How Team GB Wins Medals (and what schools can learn from this)

How Team GB Wins Medals (and what schools can learn from this)

How do Team GB win so many gold medals? Are we blessed with a genetically gifted generation that are predisposed to sporting success, the likes of which their predecessors would have craved for?

Or is it something else… are their talents being nurtured in a better way? And if it is the latter, is this something that schools can learn from?

The Story of Team GB

The story of Team GB’s medal revolution can probably be traced back to July 27th 1996. It was on this day that Steve Redgrave and Matthew Pinset won Team GB’s only gold medal of the game. To put that in context, it meant GB finished one place below Ethiopia and one above Belarus in the medal table. Fast forward twenty years and Team GB finished second overall, winning more golds than Olympic heavy weights China, Russia and Germany.

Keen to find out how this happened, researchers recently performed an extensive review on what is known about developing elite talent (you can read the study here). Below, we give an overview of some of their findings as well as explore what similarities there are between these results and what we know about why some students do better at school than others.

The Age Effect

Successful athletes tend to be old for their year group (for example, 65% of the England squad who went to the World Cup in 2018 were born between September and December). This is called ‘the relative age effect’. If a 10 years old child who was born in September was competing against one born in August, then the older child would be 10% ahead of them in terms of physical maturity. At this age, this makes a big difference and as such, older children tend to stand out in their year group and are earmarked as better athletes.

It is interesting to consider how some sporting institutions are trying to overcome this. By being aware of this problem and putting proactive strategies in place, they are exposing themselves to a wider talent pool, as they are not making decisions based on incomplete information at an early stage. This will surely raise the overall level of performances down the line.

Does something similar happen in school? Absolutely. Evidence suggests that those born in September are far more likely to perform better in primary school than those born in August. They might be labelled as ‘gifted and talented’, but the truth is they are probably just older. We therefore confused ability with age.

Mindset Matters

The researchers note that “successful athletes display higher levels of motivation, higher levels of confidence and perceived control, higher levels of mental toughness and resilience, better ability to cope with adversity, greater resistance to choking in high pressure situations and command a wide range of mental skills (e.g. goal-setting, anxiety control, imagery, self-talk and decision making).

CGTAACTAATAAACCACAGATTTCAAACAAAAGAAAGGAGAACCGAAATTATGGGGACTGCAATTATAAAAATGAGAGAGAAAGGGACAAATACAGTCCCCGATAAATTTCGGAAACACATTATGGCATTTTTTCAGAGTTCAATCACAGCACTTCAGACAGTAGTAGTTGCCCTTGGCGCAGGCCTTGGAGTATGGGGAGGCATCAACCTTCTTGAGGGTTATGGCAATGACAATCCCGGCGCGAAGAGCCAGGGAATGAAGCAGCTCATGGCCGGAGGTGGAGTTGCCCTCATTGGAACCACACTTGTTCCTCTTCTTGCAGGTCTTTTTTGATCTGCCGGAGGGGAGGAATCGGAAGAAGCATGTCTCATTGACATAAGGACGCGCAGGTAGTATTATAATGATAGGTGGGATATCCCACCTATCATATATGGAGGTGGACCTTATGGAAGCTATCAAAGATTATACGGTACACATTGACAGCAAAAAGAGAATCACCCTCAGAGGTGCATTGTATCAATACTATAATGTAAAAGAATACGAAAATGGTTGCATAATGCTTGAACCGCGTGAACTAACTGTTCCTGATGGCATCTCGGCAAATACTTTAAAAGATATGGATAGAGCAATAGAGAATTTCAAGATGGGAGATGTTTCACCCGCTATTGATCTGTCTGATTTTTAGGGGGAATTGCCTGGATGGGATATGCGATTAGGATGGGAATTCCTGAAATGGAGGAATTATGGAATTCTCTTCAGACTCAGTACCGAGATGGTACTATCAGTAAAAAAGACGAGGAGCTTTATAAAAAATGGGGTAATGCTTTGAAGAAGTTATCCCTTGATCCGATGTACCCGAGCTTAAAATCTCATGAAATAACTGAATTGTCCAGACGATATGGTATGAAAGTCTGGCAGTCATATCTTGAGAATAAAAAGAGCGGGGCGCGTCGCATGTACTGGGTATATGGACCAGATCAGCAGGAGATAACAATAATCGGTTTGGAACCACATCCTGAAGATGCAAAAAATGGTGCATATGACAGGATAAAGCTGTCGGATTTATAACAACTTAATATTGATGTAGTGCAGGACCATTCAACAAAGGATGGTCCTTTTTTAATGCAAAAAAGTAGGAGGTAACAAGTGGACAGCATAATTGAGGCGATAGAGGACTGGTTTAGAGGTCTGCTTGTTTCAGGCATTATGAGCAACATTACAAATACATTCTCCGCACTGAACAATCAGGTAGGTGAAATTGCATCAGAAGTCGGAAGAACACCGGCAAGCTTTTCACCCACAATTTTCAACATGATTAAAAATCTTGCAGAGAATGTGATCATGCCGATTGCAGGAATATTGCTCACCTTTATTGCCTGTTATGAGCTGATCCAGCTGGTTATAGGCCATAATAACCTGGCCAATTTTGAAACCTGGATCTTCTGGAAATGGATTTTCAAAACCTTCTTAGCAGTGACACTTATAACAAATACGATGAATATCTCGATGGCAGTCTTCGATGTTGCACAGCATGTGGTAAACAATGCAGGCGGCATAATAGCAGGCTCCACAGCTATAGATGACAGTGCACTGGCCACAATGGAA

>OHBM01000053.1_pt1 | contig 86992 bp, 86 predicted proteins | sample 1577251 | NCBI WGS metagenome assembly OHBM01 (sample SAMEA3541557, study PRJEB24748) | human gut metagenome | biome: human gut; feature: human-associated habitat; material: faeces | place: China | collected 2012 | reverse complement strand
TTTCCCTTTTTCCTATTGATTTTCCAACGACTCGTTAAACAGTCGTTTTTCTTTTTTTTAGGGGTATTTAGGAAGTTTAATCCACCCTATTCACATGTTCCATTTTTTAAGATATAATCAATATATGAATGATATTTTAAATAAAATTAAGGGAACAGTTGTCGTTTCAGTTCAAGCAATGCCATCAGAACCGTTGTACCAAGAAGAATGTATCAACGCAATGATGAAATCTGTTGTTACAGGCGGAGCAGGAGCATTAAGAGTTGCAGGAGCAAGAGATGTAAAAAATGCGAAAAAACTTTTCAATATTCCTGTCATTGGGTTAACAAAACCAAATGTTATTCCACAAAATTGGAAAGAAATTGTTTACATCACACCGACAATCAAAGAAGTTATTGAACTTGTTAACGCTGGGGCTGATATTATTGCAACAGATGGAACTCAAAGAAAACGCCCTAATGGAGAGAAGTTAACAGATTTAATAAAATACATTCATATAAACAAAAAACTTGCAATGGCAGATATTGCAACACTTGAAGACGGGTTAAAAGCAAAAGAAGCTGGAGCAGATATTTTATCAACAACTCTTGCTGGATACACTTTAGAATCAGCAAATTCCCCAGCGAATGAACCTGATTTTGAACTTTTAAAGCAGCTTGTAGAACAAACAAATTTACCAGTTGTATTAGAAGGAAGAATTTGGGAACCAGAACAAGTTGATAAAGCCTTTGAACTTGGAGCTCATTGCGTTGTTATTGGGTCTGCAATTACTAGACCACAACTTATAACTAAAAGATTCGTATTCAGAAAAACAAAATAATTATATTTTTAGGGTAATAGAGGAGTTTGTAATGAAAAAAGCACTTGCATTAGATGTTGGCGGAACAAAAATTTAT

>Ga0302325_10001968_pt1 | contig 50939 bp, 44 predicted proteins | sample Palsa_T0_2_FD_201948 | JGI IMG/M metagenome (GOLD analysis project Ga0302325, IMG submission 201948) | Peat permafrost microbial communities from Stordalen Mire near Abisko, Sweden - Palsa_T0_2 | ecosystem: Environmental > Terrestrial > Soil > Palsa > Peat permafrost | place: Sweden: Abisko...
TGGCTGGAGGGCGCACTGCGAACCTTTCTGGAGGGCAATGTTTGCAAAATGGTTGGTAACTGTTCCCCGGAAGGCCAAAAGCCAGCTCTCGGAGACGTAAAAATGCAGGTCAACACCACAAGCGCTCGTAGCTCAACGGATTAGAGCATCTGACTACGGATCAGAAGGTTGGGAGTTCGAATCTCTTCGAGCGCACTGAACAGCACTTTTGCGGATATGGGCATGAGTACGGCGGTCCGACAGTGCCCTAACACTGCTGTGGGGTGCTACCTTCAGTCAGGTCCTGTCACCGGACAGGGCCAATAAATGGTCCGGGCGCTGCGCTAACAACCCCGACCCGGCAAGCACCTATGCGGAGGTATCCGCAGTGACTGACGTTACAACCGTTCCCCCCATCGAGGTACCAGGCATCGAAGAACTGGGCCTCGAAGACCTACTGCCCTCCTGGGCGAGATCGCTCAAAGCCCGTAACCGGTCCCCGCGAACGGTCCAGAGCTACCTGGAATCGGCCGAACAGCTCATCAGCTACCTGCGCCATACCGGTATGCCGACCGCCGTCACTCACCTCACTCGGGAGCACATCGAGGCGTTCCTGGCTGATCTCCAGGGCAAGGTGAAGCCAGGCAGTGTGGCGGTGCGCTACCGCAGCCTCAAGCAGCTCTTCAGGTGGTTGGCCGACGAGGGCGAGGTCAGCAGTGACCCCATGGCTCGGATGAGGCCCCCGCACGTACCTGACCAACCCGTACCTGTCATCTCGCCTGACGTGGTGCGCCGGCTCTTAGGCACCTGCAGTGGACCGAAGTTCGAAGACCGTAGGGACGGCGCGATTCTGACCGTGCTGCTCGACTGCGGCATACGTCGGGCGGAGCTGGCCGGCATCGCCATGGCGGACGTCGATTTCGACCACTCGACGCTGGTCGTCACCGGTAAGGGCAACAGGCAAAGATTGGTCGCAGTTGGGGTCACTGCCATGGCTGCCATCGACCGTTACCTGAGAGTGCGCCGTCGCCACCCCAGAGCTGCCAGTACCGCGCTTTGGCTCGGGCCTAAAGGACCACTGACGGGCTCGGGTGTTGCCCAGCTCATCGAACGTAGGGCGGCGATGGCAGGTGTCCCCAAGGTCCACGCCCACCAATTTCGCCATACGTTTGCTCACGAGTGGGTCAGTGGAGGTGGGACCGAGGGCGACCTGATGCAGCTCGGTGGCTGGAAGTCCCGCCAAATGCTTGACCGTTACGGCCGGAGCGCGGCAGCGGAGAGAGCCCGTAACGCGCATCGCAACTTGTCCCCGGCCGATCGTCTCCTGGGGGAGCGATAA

Could students benefit from some (if not all) of these skills? Absolutely. Areas such as self-regulation and metacognition have been gaining more attention in the education world, as teaching these skills has been found to help students improve their learning. Likewise, we now know more than ever about how to help students do goal setting better, improve how they talk to themselves, and develop skills needed to perform well under revision and exam pressure (something that is so important now that they are less likely to do modular exams).

Support From Adults

It was noted in the study that athletes from each level of expertise (i.e. junior, elite and super-elite) were aided by the support of parents and/or coaches. Apart from logistical and technical support, they provided emotional support as well as enhancing “the development of psychological skills and mental toughness in athletes during their development years”. This is why it is so important to have a good team around you.

The same is true in education. A growing body of evidence has started to pinpoint exactly what parents can do to best aid their child’s academic endeavours. These include having higher expectations, clear rules around homework, reading to them, and having regular conversations about how school is going.



Final Thought

This study provides a treasure trove of ideas on how to help people nurture their natural abilities. We recommend all coaches (and teachers) read the whole study, as there are many other fascinating tips that they recommend, that we couldn’t squeeze into one blog. Some are more sport specific than others; but of the ones mentioned above, it is interesting to note how much cross-over there is between sporting and education success. Hopefully, as with Team GB, we are about to enter our own golden era of development and performance in education as well.

Online teacher CPD about resilience and motivation

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